Kunkler noted one of the differences with this ordinance before Council and past ones is the amount of flexibility it provides. Kunkler said during the public hearing process, the planning commission kept hearing from business owners and the rest of the public the need to have a flexible ordinance, which allows developers to try different things. Kunkler said he believes this ordinance provides the needed flexibility.
However, Aguilar didn't share the same enthusiasm Kunkler had for the ordinance. Aguilar said she didn't see the need for such an ordinance, a stance she has taken in the past with the issue. Aguilar said the businesses that are coming to town are doing a fine job of sprucing up their place. She suggested the Council not pass the ordinance because of the shape of the economy. Aguilar added that she is more worried about bringing new business into town then necessarily having them meet a set list of landscaping standards.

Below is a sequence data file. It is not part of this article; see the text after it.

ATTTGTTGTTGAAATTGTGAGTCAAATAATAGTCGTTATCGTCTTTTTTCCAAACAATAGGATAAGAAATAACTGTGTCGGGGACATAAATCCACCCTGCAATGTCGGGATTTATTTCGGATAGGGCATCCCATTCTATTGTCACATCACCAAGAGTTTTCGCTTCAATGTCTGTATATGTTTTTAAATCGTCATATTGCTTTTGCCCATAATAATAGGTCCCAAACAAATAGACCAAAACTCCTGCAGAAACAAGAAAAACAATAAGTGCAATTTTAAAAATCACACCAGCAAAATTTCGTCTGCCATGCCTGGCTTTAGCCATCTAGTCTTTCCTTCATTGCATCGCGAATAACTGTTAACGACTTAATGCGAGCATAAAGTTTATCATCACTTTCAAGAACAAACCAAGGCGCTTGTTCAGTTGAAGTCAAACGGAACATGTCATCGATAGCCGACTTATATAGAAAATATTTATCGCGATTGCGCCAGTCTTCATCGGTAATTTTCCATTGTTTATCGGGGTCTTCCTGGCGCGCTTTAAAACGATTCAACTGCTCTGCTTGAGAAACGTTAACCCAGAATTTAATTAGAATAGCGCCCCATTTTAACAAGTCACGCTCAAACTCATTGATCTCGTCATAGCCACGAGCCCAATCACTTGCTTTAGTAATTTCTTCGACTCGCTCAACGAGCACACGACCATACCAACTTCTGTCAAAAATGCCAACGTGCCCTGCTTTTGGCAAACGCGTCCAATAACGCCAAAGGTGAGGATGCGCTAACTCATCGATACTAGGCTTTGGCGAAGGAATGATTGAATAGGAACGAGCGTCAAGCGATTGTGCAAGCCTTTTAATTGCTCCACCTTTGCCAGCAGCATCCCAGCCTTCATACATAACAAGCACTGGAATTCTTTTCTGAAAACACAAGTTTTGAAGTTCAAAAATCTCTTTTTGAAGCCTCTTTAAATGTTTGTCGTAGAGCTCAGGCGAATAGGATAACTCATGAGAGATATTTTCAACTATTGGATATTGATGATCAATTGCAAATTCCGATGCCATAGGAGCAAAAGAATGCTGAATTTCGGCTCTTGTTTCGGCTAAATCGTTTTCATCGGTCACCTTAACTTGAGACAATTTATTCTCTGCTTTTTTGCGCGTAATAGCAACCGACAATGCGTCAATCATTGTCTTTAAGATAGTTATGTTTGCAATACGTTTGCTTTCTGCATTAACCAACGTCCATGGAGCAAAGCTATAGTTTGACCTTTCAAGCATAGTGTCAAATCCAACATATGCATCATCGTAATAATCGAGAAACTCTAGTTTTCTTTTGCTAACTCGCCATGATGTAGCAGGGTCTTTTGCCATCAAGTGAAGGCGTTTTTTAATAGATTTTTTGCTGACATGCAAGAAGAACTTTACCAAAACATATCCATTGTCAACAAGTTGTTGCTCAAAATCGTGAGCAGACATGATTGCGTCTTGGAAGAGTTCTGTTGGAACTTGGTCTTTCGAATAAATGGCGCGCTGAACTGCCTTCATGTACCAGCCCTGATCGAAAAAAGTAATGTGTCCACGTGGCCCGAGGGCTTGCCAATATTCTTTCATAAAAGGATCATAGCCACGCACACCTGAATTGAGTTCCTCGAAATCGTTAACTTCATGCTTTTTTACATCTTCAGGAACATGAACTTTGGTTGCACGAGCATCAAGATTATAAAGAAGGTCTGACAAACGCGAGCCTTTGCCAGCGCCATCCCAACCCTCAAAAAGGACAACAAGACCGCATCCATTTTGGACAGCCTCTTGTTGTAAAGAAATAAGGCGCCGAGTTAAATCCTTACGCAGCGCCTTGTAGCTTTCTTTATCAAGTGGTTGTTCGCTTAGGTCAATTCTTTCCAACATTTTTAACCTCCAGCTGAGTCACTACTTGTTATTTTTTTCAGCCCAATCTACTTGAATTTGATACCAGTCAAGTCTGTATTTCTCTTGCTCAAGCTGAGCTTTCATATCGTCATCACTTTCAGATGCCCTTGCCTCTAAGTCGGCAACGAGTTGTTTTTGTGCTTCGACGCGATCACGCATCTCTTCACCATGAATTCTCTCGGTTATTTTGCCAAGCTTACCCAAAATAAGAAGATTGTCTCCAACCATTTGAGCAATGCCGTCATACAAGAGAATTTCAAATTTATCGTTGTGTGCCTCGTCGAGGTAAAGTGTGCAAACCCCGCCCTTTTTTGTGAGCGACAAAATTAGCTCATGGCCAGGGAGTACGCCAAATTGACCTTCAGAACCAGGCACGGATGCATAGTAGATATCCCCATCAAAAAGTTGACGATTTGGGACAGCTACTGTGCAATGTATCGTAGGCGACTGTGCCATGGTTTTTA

"I really feel strongly this is not the time," said Aguilar. "We are living in hard times right now."
Aguilar's opinion met with some opposition from her fellow councilmen.
Councilman Bruce Ricks said the ordinance holds a high standard for businesses to meet. He noted that such businesses as Jack-in-the-Box didn't bat an eyelash at meeting city landscaping requirements before. Ricks said he would actually like to see the landscaping ordinance before council more stringent to help meet the future commercial development needs of the city.
"In the next five to 10 years, this community is going to see huge growth," said Ricks.